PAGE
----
Frustrations With Delivery Method

One of the benefits of MS DMTs is that they come in three different forms:

  • Injectable DMTs are given as a shot into one of your muscles (intramuscular) or beneath your skin (subcutaneous).
  • Oral (by mouth) therapies are taken at home.
  • Infused DMTs are given through a needle placed in your vein at a healthcare facility.

People may not like a particular delivery method (e.g., fear of needles) or find it inconvenient (e.g, driving to an infusion center). In these cases, they might consider switching to another DMT after speaking to their healthcare provider.


Switching DMTs out of financial concern is also an unfortunate, but all too real, scenario.

A survey released by the National MS Society revealed the economic burden of taking a DMT on patients living with MS.

Results from the surveyed participants included:

  • 40% reported that they delayed, skipped, or stopped taking their DMT due to high cost.
  • More than 50% expressed concern about being able to afford their medication over the next few years.
  • 40% experienced stress related to high out-of-pocket costs.
  • Almost 40% reported making sacrifices to pay for their DMT (e.g., not saving for their future).

If you (or a loved one) are experiencing stress and anxiety from escalating DMT prices, high out-of-pocket costs, or changes in insurance coverage, please reach out to your MS care team.

Your healthcare provider may be able to expedite coverage by writing a letter or making a phone call to your insurance company. In addition, pharmacy manufacturers sometimes offer programs that can cover all or part of your DMT cost.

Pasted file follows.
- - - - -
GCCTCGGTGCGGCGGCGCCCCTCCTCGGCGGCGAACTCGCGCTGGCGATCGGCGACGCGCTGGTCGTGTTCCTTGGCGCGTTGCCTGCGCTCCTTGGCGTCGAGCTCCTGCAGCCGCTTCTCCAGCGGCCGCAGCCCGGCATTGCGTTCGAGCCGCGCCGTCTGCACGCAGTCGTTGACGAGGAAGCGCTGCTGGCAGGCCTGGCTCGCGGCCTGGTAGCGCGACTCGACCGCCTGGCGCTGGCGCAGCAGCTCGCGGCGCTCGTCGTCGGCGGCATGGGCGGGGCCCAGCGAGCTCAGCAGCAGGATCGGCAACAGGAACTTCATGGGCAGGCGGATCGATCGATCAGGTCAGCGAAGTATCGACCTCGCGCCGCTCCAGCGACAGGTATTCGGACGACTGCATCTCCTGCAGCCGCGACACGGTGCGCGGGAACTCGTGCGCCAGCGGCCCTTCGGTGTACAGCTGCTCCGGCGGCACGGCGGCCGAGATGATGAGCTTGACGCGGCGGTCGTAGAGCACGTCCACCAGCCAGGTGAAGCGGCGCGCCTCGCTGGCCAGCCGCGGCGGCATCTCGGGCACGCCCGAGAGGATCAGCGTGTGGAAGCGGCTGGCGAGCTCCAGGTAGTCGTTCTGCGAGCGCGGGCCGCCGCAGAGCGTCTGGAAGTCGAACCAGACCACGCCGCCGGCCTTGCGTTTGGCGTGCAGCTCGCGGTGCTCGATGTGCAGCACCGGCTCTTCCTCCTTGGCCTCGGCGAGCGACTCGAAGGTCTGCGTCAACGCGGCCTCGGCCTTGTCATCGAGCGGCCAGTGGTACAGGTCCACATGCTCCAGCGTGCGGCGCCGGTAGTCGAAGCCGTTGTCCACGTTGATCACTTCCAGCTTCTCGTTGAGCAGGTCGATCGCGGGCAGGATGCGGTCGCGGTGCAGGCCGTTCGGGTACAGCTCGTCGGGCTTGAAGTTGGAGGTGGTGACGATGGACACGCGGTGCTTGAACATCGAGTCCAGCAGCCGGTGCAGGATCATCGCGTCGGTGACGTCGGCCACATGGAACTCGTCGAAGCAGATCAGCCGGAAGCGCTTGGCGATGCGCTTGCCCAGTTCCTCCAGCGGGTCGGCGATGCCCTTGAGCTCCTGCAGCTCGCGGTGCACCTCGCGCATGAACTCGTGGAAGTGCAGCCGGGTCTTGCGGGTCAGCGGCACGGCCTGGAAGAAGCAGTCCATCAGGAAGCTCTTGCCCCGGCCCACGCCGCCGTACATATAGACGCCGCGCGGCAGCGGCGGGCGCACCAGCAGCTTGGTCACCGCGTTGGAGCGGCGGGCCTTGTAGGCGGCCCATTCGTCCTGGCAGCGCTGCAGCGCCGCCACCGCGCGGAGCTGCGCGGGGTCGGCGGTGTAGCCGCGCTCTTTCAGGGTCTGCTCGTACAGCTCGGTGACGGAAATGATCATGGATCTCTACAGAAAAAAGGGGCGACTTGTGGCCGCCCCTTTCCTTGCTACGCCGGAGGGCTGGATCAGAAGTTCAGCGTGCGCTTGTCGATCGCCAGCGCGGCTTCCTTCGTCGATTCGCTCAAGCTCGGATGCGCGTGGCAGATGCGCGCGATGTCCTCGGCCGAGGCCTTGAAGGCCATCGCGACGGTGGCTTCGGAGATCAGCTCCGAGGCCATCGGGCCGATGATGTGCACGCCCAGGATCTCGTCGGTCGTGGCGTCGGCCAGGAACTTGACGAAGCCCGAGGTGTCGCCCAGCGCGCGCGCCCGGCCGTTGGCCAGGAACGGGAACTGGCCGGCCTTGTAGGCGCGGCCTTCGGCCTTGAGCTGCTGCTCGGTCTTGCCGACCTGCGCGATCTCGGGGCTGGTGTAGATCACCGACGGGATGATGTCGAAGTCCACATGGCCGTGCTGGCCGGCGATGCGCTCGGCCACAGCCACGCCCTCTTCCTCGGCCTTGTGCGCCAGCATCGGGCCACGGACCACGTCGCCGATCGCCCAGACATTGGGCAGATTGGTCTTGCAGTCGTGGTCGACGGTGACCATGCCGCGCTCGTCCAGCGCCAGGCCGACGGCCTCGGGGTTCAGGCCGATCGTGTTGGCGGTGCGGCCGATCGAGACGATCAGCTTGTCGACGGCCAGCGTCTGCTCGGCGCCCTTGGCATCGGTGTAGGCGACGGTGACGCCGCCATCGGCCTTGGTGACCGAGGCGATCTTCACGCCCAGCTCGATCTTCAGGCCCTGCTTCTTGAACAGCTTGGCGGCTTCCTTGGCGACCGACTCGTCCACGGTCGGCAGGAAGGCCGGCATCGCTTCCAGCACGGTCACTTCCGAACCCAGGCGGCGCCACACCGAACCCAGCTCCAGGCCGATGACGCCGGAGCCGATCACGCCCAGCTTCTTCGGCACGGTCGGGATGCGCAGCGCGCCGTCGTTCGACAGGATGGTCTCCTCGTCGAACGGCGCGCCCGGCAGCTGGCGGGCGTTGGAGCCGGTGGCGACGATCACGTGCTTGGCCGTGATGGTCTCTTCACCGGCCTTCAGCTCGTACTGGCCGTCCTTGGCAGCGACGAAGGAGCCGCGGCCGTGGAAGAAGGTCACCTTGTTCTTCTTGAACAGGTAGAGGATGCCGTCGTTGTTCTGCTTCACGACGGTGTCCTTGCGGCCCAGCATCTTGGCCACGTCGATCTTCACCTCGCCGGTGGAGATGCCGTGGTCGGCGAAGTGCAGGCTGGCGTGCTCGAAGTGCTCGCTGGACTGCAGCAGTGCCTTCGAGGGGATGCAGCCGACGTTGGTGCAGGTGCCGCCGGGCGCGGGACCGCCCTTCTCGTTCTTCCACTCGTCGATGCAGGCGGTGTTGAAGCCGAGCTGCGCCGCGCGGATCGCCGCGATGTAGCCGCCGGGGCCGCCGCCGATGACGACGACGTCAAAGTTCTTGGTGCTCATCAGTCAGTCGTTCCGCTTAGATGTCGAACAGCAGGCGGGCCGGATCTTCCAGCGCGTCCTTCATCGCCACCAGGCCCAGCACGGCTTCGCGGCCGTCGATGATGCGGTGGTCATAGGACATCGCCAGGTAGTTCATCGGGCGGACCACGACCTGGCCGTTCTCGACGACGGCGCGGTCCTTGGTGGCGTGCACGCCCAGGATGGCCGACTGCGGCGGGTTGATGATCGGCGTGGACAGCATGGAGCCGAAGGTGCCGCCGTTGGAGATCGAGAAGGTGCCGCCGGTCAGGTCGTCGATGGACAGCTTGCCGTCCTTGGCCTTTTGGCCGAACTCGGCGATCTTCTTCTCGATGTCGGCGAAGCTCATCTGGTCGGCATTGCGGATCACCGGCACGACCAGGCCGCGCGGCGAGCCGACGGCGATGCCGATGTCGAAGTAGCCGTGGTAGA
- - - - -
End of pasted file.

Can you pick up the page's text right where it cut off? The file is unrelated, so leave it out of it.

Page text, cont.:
Fertility and Pregnancy

People living with MS may need to switch their DMT if they are considering pregnancy.

Some MS DMTs are known teratogens (substances that may lead to birth defects) like Aubagio (teriflunomide) and Novantrone (mitoxantrone). Others are possible teratogens, such as Gilyena (fingolimod), Mayzent (siponimod), and Mavenclad (cladribine).

For other DMTs, their safety for use in pregnancy remains unclear. In these cases, the possible risk of causing fetal harm by taking a DMT must be weighed against the increased risk of MS relapse and progression from stopping the DMT.

While there is no formal approach for guiding MS DMT use in pregnancy, your healthcare provider may recommend that you stop your DMT and plan for pregnancy when your disease has been stable for at least a year.

Depending on the DMT you are taking, a washout period (a time frame so the drug can be fully eliminated from the body) is also usually recommended.

Teratogenic MS DMTs

Teratogens are substances that can cause harm to a developing embryo or fetus. All MS DMTs that are known or possible teratogens are contraindicated in people who are pregnant or people of childbearing potential who are not using effective contraception.